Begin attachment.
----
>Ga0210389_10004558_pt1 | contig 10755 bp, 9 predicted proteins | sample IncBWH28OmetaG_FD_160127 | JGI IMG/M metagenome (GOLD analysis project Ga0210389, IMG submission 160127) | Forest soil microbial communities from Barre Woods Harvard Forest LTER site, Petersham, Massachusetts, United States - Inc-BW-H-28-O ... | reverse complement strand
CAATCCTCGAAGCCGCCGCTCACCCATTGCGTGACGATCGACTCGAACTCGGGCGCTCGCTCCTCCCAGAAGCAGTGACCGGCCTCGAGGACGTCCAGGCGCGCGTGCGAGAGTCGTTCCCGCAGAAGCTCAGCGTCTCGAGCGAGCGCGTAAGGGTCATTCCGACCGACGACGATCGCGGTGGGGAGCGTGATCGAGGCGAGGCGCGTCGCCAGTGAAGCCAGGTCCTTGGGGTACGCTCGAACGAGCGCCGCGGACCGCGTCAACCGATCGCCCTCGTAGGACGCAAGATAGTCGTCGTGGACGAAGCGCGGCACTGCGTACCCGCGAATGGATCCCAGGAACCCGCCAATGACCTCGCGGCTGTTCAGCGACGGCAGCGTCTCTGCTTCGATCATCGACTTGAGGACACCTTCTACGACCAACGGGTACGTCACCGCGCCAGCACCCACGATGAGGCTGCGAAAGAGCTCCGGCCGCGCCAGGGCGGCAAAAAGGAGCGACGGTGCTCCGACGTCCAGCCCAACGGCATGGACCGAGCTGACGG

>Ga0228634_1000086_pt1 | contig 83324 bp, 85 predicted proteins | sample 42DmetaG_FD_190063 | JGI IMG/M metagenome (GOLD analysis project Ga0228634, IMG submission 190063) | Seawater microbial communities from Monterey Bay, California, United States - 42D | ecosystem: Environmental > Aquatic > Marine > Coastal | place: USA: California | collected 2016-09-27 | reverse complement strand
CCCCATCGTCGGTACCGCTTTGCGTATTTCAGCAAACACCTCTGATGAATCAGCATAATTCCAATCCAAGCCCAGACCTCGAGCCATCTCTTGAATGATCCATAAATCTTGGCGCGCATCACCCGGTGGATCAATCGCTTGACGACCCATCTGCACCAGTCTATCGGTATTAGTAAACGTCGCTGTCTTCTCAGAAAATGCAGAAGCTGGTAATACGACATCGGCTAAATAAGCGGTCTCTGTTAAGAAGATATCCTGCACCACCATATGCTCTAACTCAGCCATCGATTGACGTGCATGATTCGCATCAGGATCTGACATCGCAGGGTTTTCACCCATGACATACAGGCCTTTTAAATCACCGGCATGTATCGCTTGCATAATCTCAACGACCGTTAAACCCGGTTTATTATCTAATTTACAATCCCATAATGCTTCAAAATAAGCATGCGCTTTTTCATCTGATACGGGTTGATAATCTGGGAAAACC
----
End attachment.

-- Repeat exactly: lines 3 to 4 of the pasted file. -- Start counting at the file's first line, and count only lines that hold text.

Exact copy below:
>Ga0228634_1000086_pt1 | contig 83324 bp, 85 predicted proteins | sample 42DmetaG_FD_190063 | JGI IMG/M metagenome (GOLD analysis project Ga0228634, IMG submission 190063) | Seawater microbial communities from Monterey Bay, California, United States - 42D | ecosystem: Environmental > Aquatic > Marine > Coastal | place: USA: California | collected 2016-09-27 | reverse complement strand
CCCCATCGTCGGTACCGCTTTGCGTATTTCAGCAAACACCTCTGATGAATCAGCATAATTCCAATCCAAGCCCAGACCTCGAGCCATCTCTTGAATGATCCATAAATCTTGGCGCGCATCACCCGGTGGATCAATCGCTTGACGACCCATCTGCACCAGTCTATCGGTATTAGTAAACGTCGCTGTCTTCTCAGAAAATGCAGAAGCTGGTAATACGACATCGGCTAAATAAGCGGTCTCTGTTAAGAAGATATCCTGCACCACCATATGCTCTAACTCAGCCATCGATTGACGTGCATGATTCGCATCAGGATCTGACATCGCAGGGTTTTCACCCATGACATACAGGCCTTTTAAATCACCGGCATGTATCGCTTGCATAATCTCAACGACCGTTAAACCCGGTTTATTATCTAATTTACAATCCCATAATGCTTCAAAATAAGCATGCGCTTTTTCATCTGATACGGGTTGATAATCTGGGAAAACC